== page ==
...and the trade talks between the United States and China hopefully approaching some sort of a conclusion, markets are understandably in a nervous mood.
And there is plenty else happening elsewhere. Company results for 2018 are still coming out regularly, not that there has been too much to get excited about recently, but central banks are in the news and are always worth an examination.
The European Central Bank is holding a press conference this week at which we may well discover what plans they have to try to keep Europe’s economies growing. There is much concern that growth in the Eurozone is stalling, a situation not made any easier by Brexit. Perhaps more important to the global economic scene is that the chairman of the Federal Reserve Bank in America, Jerome Powell, will be sharing his thoughts with us as well. Elsewhere, China has warned that economic growth there is slowing, though they still expect a respectable 6% advance for the current year.
There is further evidence of the pain being felt amongst Britain’s High Street retailers. Debenhams has issued yet another profits warning (it put out three last year) against a background of falling sales. Further store closures are looking inevitable. And we now learn that a cashless society is approaching fast, with the number of transactions carried out with paper money and coins dropping sharply.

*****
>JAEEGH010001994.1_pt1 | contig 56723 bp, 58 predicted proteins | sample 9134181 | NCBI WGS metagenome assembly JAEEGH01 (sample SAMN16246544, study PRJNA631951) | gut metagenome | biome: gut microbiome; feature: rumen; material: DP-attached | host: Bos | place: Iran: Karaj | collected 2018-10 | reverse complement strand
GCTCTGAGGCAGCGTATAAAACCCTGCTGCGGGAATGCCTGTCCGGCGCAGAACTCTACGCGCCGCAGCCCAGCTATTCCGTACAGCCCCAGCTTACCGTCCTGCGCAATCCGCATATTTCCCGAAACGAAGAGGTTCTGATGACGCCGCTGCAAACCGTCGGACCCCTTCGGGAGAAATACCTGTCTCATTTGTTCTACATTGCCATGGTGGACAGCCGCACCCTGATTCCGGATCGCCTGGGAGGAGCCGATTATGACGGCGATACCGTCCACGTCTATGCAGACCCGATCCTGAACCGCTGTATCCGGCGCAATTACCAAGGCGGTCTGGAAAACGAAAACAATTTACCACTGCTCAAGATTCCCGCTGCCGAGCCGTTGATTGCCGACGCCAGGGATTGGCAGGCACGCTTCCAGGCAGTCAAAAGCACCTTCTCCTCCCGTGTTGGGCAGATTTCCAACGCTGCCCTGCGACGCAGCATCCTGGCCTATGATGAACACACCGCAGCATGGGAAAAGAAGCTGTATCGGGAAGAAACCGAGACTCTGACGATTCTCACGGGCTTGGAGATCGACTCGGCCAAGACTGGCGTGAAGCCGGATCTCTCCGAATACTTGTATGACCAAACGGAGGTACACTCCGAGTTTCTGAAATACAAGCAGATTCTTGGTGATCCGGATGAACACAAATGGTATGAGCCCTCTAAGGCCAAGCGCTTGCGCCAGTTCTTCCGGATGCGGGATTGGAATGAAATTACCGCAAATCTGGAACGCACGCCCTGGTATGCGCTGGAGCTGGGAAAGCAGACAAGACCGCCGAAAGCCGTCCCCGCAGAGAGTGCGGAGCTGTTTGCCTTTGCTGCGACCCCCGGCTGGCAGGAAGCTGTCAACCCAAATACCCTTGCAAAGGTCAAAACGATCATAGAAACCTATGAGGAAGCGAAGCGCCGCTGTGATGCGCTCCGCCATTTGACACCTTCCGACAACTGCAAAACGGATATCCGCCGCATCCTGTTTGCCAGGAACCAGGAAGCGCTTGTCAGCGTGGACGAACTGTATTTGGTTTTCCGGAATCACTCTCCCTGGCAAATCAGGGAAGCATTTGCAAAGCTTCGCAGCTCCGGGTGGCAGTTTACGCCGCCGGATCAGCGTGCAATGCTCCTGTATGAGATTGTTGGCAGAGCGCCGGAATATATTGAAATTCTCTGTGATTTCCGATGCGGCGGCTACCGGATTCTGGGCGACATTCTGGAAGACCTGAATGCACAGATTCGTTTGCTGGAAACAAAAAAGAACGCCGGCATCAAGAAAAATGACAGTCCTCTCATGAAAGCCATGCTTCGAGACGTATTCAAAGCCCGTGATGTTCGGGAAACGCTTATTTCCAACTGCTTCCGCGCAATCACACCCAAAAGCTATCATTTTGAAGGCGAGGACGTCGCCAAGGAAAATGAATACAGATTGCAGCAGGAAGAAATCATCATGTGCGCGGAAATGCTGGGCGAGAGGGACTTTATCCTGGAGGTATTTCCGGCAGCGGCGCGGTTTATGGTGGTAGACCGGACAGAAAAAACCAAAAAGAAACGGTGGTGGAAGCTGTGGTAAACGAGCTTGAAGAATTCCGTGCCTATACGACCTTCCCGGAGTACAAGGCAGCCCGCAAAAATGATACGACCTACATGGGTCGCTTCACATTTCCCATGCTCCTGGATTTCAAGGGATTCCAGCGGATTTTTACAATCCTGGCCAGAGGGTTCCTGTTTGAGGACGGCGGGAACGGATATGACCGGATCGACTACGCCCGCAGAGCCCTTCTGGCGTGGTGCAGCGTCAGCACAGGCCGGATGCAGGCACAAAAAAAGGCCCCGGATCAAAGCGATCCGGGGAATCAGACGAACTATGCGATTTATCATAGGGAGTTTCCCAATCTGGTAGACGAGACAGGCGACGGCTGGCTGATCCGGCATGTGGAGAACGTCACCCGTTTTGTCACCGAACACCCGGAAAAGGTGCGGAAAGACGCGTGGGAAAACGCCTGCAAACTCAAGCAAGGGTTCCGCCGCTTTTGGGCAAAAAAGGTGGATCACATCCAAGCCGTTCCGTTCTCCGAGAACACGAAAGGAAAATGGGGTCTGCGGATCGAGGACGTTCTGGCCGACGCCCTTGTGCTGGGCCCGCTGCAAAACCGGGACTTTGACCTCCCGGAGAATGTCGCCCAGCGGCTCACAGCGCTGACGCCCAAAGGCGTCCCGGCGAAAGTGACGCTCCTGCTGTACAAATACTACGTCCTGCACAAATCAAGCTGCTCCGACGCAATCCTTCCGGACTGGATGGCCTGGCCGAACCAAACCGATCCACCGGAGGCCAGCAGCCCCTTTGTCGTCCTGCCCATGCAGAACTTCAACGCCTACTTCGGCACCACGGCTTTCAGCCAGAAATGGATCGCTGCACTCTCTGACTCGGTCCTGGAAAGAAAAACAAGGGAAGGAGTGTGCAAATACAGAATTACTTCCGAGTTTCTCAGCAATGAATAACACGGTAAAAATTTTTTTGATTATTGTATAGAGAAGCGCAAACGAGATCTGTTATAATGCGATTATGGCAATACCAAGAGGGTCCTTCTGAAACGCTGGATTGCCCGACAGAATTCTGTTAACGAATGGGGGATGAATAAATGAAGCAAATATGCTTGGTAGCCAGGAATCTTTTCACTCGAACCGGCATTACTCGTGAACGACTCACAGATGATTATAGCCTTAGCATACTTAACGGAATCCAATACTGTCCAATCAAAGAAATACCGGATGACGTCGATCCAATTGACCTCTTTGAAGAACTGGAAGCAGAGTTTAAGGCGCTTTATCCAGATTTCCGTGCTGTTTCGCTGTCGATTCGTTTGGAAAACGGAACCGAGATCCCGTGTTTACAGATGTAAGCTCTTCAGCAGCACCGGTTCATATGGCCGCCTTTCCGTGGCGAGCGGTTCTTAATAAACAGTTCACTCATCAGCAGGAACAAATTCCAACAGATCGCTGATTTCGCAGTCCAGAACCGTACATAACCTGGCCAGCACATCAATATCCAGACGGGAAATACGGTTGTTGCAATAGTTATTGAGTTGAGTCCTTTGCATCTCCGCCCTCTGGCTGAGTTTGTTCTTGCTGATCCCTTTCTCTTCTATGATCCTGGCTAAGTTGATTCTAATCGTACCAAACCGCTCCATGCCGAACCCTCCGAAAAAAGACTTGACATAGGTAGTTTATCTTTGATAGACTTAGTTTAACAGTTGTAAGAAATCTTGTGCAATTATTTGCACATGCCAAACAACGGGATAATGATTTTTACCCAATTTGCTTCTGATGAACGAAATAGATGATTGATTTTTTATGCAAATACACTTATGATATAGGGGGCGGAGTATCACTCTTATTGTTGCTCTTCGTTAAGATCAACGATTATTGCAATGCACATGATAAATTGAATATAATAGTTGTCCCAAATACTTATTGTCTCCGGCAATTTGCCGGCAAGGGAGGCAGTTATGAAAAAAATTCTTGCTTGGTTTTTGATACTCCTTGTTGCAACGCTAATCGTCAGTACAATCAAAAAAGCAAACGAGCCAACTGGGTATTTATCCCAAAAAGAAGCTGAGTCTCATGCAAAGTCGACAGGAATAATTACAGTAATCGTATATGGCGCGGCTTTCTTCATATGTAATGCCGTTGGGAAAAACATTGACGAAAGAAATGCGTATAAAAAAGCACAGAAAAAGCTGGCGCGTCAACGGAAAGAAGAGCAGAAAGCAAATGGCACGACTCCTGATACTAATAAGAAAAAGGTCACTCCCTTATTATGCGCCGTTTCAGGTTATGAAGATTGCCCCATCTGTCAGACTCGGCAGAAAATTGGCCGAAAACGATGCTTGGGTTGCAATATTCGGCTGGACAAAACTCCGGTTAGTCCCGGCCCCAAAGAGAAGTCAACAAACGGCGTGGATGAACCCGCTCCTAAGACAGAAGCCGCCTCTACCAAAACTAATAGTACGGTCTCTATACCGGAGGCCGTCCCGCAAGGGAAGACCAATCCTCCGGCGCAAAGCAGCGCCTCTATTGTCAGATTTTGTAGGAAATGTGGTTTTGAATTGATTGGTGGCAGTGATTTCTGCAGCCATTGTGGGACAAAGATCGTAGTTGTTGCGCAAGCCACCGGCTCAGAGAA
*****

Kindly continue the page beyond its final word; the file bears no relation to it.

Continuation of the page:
By the end of next week, we may have a clearer idea of what the future has in store. The recent recovery in sterling against the euro suggests that the odds on a deal being cobbled together with the European Union are improving. But getting any amended terms through the House of Commons will not be easy. Nor are the odds too high for significant changes to the Transaction Agreement being on offer from the Europeans.
It is at times like this that making predictions on the likely direction of markets and currencies feels like a mugs game. Frankly, it usually is, but taking a long term view, eschewing sentiment and trying to avoid accidents have generally worked in my time in this business. True, there will be ups and downs but, with a sensible approach, a rising income over time should be achieved. When you think about it, what other reason is there for investing in equities?